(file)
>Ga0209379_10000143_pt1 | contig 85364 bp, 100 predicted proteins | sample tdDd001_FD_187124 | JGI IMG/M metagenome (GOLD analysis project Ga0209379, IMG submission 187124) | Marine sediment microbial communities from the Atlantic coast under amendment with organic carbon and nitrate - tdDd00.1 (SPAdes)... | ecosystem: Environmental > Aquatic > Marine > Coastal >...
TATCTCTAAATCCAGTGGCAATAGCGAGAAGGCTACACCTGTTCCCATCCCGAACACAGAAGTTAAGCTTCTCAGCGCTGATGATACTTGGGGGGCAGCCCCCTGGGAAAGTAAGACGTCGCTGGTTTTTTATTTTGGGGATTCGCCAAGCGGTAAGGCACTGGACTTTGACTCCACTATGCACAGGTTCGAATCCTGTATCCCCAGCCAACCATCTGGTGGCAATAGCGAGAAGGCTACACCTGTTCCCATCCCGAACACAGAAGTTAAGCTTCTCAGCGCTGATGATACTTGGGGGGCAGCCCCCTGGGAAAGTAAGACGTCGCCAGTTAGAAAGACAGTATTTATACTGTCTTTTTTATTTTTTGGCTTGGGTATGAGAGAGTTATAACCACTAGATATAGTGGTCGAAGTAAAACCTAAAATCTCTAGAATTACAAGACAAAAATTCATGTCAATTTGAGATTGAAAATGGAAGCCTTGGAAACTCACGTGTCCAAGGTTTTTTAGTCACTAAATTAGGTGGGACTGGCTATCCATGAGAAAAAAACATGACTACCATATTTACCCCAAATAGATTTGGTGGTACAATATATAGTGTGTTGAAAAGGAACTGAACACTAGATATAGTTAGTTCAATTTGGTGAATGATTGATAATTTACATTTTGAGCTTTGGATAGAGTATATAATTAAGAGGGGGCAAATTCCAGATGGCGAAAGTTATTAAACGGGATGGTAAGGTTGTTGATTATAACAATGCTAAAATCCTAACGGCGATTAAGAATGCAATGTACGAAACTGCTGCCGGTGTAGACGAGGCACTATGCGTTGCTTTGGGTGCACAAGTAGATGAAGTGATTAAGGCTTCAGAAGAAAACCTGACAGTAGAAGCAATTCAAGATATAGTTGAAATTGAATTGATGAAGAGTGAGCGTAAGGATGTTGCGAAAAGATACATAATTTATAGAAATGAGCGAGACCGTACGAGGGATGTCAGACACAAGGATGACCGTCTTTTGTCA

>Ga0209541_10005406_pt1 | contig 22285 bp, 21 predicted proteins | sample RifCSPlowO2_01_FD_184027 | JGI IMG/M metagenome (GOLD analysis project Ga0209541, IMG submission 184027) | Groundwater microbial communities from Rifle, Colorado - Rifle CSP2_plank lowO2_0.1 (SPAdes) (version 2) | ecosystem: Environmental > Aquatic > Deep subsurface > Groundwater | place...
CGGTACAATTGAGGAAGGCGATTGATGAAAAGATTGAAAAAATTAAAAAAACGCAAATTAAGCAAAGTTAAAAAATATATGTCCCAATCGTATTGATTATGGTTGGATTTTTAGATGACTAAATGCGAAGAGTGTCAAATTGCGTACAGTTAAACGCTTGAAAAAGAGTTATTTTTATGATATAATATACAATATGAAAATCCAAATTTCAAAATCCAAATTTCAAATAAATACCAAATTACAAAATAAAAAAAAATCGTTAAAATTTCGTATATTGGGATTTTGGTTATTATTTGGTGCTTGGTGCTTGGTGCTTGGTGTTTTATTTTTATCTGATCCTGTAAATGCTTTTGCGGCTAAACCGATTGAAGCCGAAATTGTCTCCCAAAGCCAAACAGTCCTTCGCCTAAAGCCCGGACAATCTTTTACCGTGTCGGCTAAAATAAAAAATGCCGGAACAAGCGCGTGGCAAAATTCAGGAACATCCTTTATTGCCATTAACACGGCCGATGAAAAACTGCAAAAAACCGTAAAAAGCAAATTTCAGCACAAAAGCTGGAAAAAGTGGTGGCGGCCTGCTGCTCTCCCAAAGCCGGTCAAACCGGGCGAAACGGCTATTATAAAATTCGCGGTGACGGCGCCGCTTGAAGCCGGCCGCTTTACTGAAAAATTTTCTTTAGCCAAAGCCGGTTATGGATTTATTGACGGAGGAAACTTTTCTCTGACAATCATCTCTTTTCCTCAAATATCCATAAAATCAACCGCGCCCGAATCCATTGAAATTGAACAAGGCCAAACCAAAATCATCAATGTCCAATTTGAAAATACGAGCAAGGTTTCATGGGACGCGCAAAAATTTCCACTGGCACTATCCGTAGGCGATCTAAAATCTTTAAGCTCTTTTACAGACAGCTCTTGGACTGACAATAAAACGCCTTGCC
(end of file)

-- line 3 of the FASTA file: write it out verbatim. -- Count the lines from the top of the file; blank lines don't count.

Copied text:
>Ga0209541_10005406_pt1 | contig 22285 bp, 21 predicted proteins | sample RifCSPlowO2_01_FD_184027 | JGI IMG/M metagenome (GOLD analysis project Ga0209541, IMG submission 184027) | Groundwater microbial communities from Rifle, Colorado - Rifle CSP2_plank lowO2_0.1 (SPAdes) (version 2) | ecosystem: Environmental > Aquatic > Deep subsurface > Groundwater | place...